Opportunities for a low-emission transformation of Vietnam’s food system

  • From
    CGIAR Initiative on Low-Emission Food Systems
  • Published on
  • Challenges

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Key messages

  • Between 2010 and 2020, Vietnam’s food system emissions increased in absolute terms, from 96.4 to 104.5 MtCO2eq, although they decreased in relative terms, from 34 to 26.5% of national emissions. Still, food system emissions in Vietnam represent a significant share of national emissions.
  • The main sources of food system emissions in Vietnam are, by decreasing order of importance: (i) rice cultivation (35.7 MtCO2eq in 2020; or 34% of total food system emissions); (ii) livestock management (i.e. enteric fermentation and manure together, 24.4 MtCO2eq; or 23%); (iii) synthetic fertilizers (10 MtCO2eq; 10%); (iv) food system waste disposal (8.6 MtCO2eq; 8%); and (v) household food consumption (8.1 MtCO2eq; also 8%). Reducing emissions from these sources should be the top priority for mitigation strategies in Vietnam’s food system.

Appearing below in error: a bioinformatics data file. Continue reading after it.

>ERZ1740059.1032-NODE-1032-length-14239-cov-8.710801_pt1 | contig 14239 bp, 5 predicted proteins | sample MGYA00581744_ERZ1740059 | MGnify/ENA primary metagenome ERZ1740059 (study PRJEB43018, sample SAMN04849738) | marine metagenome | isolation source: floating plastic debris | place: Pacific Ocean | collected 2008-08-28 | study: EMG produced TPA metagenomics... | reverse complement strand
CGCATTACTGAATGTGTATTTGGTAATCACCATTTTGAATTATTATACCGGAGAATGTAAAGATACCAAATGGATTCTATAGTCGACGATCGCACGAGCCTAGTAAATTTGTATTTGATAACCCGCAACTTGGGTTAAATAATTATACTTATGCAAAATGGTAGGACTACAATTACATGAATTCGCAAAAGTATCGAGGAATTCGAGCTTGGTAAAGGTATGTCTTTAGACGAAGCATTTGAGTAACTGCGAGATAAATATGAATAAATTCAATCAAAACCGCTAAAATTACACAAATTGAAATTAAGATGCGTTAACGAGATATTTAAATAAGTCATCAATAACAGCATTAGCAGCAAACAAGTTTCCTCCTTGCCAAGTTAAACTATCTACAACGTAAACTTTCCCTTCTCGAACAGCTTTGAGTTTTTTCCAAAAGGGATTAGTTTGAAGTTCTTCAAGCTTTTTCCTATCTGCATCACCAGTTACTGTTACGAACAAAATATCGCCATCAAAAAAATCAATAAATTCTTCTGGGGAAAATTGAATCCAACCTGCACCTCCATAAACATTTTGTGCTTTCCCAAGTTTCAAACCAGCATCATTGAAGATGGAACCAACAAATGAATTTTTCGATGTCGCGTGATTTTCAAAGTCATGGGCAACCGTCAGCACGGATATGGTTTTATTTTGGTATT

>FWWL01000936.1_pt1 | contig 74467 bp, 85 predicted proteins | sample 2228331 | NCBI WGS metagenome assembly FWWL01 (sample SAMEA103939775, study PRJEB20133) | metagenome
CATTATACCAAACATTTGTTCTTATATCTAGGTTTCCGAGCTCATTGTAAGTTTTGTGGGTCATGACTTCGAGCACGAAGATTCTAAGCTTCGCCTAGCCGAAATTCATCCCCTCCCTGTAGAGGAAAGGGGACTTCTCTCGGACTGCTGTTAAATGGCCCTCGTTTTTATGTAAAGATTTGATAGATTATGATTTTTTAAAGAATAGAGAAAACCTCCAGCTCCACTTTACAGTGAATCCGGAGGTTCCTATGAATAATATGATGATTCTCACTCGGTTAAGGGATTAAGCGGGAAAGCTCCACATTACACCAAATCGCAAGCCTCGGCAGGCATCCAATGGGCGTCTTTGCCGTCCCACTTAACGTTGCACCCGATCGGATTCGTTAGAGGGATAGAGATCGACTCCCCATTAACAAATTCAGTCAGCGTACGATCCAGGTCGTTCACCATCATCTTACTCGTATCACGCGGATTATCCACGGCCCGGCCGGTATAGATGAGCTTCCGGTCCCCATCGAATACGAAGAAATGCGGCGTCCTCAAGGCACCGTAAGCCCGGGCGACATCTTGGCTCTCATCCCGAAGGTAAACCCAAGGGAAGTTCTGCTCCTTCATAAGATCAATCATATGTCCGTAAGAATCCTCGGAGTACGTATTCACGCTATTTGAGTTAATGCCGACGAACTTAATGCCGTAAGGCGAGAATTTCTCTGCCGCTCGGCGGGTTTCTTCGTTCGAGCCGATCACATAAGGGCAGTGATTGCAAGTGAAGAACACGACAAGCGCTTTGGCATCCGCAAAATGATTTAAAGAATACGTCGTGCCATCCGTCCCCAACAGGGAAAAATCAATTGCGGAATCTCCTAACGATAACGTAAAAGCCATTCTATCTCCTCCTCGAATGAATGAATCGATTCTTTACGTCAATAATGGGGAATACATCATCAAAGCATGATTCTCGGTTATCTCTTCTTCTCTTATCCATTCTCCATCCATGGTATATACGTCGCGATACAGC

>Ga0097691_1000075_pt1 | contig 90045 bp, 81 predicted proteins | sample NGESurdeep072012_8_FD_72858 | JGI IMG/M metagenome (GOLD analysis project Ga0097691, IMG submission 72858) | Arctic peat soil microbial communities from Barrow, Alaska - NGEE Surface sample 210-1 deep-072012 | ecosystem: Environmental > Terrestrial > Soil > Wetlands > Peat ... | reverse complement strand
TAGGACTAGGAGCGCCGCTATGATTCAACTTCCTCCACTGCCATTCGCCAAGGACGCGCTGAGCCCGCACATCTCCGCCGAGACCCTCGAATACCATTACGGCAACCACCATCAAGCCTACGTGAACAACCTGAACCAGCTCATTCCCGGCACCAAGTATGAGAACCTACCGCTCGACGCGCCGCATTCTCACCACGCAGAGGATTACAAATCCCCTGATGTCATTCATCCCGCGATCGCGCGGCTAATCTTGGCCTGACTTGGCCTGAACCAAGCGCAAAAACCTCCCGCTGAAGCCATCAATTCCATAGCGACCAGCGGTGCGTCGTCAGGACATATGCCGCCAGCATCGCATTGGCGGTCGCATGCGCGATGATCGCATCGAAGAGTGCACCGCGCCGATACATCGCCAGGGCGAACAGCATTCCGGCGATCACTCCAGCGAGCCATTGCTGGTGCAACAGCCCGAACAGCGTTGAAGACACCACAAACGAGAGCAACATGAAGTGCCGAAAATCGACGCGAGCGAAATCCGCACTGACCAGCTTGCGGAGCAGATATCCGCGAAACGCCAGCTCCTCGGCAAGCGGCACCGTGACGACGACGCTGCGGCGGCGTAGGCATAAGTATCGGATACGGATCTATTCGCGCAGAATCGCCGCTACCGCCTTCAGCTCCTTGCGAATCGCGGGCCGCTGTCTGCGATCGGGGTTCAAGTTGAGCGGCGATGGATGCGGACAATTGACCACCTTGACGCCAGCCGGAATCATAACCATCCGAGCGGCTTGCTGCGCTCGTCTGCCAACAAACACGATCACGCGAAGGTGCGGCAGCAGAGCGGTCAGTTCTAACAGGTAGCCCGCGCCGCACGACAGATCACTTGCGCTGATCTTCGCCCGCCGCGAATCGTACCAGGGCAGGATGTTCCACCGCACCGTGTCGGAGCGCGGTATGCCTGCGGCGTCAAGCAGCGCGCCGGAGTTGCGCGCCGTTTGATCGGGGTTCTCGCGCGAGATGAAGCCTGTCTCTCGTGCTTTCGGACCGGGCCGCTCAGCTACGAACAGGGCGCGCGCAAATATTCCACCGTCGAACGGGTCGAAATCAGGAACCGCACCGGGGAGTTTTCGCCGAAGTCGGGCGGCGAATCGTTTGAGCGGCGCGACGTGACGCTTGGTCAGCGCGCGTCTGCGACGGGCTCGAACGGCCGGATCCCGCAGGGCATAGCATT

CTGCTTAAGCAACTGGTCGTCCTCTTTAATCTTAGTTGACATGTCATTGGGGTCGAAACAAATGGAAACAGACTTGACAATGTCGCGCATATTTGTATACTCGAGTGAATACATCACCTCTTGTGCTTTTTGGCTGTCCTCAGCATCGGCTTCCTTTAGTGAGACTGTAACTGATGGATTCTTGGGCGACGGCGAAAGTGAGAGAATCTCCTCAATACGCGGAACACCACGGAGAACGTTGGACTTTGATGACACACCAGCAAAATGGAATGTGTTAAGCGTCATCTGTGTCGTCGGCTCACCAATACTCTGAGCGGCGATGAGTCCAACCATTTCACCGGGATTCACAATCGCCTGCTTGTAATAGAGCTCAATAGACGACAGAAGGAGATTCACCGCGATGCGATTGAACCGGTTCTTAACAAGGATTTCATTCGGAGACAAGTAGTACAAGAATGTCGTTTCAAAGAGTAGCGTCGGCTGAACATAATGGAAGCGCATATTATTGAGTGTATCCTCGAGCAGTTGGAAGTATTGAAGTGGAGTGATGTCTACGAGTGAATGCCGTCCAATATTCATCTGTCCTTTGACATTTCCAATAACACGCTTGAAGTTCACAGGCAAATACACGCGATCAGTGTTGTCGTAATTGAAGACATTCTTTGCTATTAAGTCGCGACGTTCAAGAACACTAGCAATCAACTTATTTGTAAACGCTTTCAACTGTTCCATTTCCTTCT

• Emissions beyond farmgate increased significantly (+37%) between 2010 and 2020 and should not be overlooked. These emissions could be sensibly and quite easily reduced by more efficient energy-use across food value chains, reduced food loss and waste and more sustainable consumption patterns.
  • More generally, effective climate action planning should not only consider the size of sectoral emissions, but also the cost and feasibility (i.e. the ‘political economy’) of implementing transformative measures. Reducing GHG emissions will require a comprehensive and integrated approach, considering the whole food supply chain, from cradle to grave, as well as effective policies, financial incentives, education and capacity building, technical and organizational innovations, and strong governance mechanisms involving multiple actors, sectors and scales.
  • One important aspect hindering progress along these emission reduction pathways is a substantial data gap. A considerable number of sectoral emissions have yet to be adequately quantified, including emissions from fisheries and aquaculture or emissions associated with food loss and waste at different stages of food value chains. This is crucial for effectively preparing and designing climate action strategies based on reliable evidence.

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